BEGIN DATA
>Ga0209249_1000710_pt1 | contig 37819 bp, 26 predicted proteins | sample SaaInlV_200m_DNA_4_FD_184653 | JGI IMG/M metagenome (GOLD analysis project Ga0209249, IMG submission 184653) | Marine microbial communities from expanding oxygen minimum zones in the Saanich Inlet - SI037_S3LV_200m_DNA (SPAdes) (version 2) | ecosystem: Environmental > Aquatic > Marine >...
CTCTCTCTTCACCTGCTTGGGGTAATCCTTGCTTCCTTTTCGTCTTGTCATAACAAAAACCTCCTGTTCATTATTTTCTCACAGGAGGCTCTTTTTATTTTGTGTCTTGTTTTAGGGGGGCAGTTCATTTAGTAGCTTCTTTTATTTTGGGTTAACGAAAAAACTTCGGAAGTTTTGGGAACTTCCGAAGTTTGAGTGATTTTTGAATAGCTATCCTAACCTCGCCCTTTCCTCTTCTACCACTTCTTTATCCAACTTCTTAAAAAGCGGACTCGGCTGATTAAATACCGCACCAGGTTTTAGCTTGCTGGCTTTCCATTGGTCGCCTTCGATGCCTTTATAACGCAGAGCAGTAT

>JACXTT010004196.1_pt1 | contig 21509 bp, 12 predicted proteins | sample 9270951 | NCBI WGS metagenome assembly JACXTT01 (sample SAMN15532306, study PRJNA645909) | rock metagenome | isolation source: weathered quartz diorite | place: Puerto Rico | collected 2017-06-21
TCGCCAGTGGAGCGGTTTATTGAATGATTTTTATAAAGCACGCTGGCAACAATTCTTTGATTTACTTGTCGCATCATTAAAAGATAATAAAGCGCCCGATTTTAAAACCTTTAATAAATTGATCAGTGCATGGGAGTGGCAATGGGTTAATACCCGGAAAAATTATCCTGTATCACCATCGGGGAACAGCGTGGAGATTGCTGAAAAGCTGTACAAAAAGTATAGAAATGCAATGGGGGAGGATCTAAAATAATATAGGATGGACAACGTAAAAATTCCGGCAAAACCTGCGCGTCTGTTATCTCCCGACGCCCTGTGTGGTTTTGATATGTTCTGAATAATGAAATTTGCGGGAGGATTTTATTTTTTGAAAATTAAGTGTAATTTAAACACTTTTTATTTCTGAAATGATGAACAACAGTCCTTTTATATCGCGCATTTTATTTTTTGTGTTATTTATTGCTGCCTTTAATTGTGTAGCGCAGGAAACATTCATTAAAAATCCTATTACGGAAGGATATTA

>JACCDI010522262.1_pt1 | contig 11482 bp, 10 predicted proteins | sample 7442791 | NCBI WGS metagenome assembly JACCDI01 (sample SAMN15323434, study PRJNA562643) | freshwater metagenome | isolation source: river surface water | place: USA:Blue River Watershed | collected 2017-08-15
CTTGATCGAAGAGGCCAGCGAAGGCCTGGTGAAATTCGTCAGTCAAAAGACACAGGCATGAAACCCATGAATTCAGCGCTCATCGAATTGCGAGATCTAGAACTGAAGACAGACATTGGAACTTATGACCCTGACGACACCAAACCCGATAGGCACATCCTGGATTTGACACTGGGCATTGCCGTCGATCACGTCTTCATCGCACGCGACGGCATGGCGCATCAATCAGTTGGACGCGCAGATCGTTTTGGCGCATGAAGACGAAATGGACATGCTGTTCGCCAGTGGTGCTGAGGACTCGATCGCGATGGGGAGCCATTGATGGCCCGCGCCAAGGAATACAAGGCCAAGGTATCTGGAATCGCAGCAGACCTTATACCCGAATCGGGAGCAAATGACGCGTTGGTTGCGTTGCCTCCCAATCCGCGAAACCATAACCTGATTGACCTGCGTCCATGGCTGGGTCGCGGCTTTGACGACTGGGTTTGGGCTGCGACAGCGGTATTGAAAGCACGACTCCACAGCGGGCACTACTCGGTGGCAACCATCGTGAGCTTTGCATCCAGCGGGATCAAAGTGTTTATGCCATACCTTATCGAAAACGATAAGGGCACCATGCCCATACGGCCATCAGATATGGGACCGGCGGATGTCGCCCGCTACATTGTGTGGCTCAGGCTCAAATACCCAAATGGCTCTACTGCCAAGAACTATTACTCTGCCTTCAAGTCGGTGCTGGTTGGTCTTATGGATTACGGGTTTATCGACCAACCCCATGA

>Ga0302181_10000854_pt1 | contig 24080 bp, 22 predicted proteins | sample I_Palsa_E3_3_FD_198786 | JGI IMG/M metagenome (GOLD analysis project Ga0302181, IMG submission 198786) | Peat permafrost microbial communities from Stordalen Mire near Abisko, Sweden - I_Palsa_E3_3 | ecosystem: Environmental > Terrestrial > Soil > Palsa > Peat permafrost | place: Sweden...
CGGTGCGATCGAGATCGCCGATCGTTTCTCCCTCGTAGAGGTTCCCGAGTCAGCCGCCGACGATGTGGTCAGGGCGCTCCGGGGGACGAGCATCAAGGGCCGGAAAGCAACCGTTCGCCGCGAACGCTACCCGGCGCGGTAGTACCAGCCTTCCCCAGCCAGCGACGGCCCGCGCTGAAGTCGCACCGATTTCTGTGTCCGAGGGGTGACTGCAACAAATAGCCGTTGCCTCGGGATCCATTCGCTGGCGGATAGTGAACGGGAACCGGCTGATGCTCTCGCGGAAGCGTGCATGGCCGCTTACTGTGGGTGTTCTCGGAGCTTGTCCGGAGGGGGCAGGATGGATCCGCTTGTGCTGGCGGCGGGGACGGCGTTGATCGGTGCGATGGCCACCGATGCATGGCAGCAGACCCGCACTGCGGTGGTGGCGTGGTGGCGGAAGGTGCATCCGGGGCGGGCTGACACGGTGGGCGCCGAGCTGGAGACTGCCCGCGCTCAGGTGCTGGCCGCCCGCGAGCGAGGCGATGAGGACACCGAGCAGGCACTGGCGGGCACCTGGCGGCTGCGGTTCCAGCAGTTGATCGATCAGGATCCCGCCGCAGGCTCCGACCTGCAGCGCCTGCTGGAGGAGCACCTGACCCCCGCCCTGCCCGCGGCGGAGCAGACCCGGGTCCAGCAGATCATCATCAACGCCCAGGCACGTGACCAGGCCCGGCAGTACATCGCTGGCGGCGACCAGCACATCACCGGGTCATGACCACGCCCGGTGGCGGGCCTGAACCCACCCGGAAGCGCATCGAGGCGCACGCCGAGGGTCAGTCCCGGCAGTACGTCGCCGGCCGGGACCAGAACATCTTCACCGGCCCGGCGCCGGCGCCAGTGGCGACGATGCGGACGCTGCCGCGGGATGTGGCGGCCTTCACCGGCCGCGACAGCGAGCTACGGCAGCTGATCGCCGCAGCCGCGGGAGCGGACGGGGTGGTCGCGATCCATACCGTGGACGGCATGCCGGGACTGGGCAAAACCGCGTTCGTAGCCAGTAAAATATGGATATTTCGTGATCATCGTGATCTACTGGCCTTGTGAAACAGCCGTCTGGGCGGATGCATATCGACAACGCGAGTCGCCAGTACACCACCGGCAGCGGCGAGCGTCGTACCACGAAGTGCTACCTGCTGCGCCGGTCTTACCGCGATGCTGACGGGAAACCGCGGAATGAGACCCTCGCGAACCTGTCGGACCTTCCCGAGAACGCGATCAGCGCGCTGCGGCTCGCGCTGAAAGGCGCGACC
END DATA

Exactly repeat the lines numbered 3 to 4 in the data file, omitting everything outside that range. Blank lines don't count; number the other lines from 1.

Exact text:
>JACXTT010004196.1_pt1 | contig 21509 bp, 12 predicted proteins | sample 9270951 | NCBI WGS metagenome assembly JACXTT01 (sample SAMN15532306, study PRJNA645909) | rock metagenome | isolation source: weathered quartz diorite | place: Puerto Rico | collected 2017-06-21
TCGCCAGTGGAGCGGTTTATTGAATGATTTTTATAAAGCACGCTGGCAACAATTCTTTGATTTACTTGTCGCATCATTAAAAGATAATAAAGCGCCCGATTTTAAAACCTTTAATAAATTGATCAGTGCATGGGAGTGGCAATGGGTTAATACCCGGAAAAATTATCCTGTATCACCATCGGGGAACAGCGTGGAGATTGCTGAAAAGCTGTACAAAAAGTATAGAAATGCAATGGGGGAGGATCTAAAATAATATAGGATGGACAACGTAAAAATTCCGGCAAAACCTGCGCGTCTGTTATCTCCCGACGCCCTGTGTGGTTTTGATATGTTCTGAATAATGAAATTTGCGGGAGGATTTTATTTTTTGAAAATTAAGTGTAATTTAAACACTTTTTATTTCTGAAATGATGAACAACAGTCCTTTTATATCGCGCATTTTATTTTTTGTGTTATTTATTGCTGCCTTTAATTGTGTAGCGCAGGAAACATTCATTAAAAATCCTATTACGGAAGGATATTA